Ottawa, ON – How can farm employers identify, hire and develop qualified workers who enjoy working on farms and are willing to stay? What do farm workers want most to make their work more satisfying and enjoyable, so they will stay? What are the economic impacts of Canada’s agricultural labour shortage nationally, provincially and by commodity? More needs to be known of Canada’s farm labour crisis and what policies, programs and tools are needed to resolve it.
As a follow-up to their 2014 research project, the Canadian Agricultural Human Resource Council (CAHRC) is launching a comprehensive Labour Market Information (LMI) survey to examine Canada’s agricultural workforce. The survey will provide up-to-date labour market information including national, provincial and commodity-specific forecasts of agricultural labour supply and demand to 2029. The Conference Board of Canada will conduct the survey on behalf of the Council and is seeking participation from more than 1,000 producers, farm workers and stakeholder organizations.
The short online survey will be open from October 12 to November 30, 2018. Input and perspectives from all facets of the agricultural sector are being sought to help industry, governments and educators come up with labour shortage solutions. Responses are strictly confidential.
“Understanding the evolving needs of producers, farm workers and industry stakeholders is key in resolving the labour challenges facing the agricultural sector,” says Portia MacDonald-Dewhirst, Executive Director of the Council. “The agriculture industry is constantly adapting and progressing. We need to clarify the impacts of new technology, new production techniques, expanding demand, modified regulatory regimes and continued labour constraints in order to know what jobs and skills are required in the future.”
Agriculture is a significant driver of the Canadian economy. In 2017, Statistics Canada reported total farm sales were $61.5 billion. The sector is poised for growth as one of the world’s leading exporters of agriculture and agri-food products with a target value of $75 billion by 2025. However, no other sector in Canada faces as many labour challenges as agriculture.
Results from the 2014 LMI research indicated that 26,400 jobs went unfilled in Canada’s agriculture sector, which cost the sector $1.5 billion in lost revenues, or 2.7%of product sales. This labour gap is expected to grow to 114,000 workers by 2025. Resolving the labour crisis is imperative for the agricultural industry to move forward and reach its potential.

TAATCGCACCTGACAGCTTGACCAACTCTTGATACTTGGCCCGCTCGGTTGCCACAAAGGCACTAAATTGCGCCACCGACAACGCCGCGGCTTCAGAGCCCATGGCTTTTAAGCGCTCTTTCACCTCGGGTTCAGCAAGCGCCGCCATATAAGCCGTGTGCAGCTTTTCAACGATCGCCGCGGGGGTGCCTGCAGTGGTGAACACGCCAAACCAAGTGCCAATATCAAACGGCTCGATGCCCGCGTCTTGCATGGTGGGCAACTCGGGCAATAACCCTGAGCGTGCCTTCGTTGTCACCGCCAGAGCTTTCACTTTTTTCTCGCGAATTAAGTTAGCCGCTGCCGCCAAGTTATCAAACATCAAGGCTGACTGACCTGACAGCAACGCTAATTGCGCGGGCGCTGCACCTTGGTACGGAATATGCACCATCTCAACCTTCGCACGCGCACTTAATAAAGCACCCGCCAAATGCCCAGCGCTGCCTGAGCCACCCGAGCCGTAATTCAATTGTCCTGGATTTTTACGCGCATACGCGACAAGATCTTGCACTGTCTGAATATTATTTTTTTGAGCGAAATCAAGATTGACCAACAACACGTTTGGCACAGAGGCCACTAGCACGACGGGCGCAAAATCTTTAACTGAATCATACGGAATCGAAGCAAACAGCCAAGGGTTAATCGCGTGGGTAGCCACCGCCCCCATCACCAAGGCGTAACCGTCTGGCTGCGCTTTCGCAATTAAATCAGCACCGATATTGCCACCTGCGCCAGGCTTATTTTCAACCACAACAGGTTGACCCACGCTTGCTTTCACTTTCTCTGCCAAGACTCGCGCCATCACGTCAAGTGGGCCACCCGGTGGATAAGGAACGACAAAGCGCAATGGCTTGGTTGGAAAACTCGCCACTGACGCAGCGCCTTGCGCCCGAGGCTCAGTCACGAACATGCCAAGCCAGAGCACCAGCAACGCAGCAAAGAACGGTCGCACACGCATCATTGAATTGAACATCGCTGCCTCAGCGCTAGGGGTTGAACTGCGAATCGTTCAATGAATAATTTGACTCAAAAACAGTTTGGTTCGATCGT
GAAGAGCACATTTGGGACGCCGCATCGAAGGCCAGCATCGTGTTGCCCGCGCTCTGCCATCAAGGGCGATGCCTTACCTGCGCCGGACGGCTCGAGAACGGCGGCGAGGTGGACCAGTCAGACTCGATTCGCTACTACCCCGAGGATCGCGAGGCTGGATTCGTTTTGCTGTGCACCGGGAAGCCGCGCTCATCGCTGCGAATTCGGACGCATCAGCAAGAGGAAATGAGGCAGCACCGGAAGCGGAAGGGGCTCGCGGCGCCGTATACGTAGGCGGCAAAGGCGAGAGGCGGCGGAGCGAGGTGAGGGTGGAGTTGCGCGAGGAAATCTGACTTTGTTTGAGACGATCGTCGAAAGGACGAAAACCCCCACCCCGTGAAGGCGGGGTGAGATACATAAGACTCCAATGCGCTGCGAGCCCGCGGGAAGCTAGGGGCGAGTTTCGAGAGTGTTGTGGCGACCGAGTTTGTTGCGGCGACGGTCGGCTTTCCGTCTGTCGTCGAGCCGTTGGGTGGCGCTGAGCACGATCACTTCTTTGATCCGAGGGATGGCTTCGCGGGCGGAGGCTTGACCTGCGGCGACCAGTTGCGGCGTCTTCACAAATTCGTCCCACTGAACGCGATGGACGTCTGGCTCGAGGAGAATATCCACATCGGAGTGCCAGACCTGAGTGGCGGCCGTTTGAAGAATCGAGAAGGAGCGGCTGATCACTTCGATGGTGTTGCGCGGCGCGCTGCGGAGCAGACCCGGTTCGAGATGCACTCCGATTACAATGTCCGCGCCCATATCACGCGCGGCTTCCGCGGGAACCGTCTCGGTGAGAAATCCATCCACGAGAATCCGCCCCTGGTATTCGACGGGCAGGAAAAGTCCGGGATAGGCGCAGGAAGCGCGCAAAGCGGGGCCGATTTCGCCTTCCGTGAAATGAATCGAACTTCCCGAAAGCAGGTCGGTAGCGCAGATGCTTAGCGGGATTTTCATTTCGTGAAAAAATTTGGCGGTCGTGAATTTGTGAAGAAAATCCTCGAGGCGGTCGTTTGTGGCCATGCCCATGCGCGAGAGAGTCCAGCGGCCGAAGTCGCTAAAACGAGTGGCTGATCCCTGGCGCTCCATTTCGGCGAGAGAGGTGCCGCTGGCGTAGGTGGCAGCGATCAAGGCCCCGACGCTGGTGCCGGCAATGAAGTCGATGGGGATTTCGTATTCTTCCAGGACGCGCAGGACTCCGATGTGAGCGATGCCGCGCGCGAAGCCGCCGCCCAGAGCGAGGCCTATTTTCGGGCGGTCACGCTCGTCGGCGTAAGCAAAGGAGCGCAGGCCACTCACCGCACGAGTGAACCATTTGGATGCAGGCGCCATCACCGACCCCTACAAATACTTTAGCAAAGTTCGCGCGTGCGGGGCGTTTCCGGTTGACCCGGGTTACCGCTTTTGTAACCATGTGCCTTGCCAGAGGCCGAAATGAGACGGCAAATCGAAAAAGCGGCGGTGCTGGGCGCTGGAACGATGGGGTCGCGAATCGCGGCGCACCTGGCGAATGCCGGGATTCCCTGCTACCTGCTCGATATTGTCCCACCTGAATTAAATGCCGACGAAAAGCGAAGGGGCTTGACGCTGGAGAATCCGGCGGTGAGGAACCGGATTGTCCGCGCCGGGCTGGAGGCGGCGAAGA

Retirement and transition planning along with the inability to find people interested in farming is a huge problem. The primary barriers to recruiting and retaining farm workers have been identified as the seasonal nature of the work and that farms are often located in rural areas. As a result of this labour shortage, farm businesses are increasingly unable to produce to capacity or expand to meet growing market demand.
“This survey will augment the previous LMI research and will provide valuable data to track ongoing employment needs of farmers and farm workers so that policies, programs, tools and resources can be developed to meet those needs,” explains Debra Hauer, AgriLMI Project Manager. Completed LMI research findings are available on the CAHRC web site and the new results will be released in the spring of 2019.
Funded in part by the Government of Canada’s Sectoral Initiatives Program, the Council is collaborating with producers, farm workers, federal and provincial government departments, leading agriculture organizations and agricultural colleges and training providers to ensure that the labour needs of the agri-food industry are fully understood and addressed.
The Canadian Agricultural Human Resource Council (CAHRC) is a national, non-profit organization focused on addressing human resource issues facing agricultural businesses across Canada. Industry participation is the cornerstone of CAHRC, working with agriculture industry leaders, governments and educational stakeholders to research, develop and communicate solutions to the challenges in employment and skills development in the agriculture industry. CAHRC leads collaborative implementation efforts in support of the Canadian Agriculture and Agri-Food Workforce Action Plan for the sector. For more information visit www.cahrc-ccrha.ca
For more information contact:
Debra Hauer, Manager, AgriLMI, CAHRC
T: 613-745-7457 ext. 227 E : Hauer@cahrc-ccrha.ca
Portia MacDonald-Dewhirst, Executive Director, CAHRC
T: 613-745-7457 ext. 222 E: email@example.com
Theresa Whalen, Communications & Marketing Specialist, CAHRC
C: 613-325-7321 E: firstname.lastname@example.org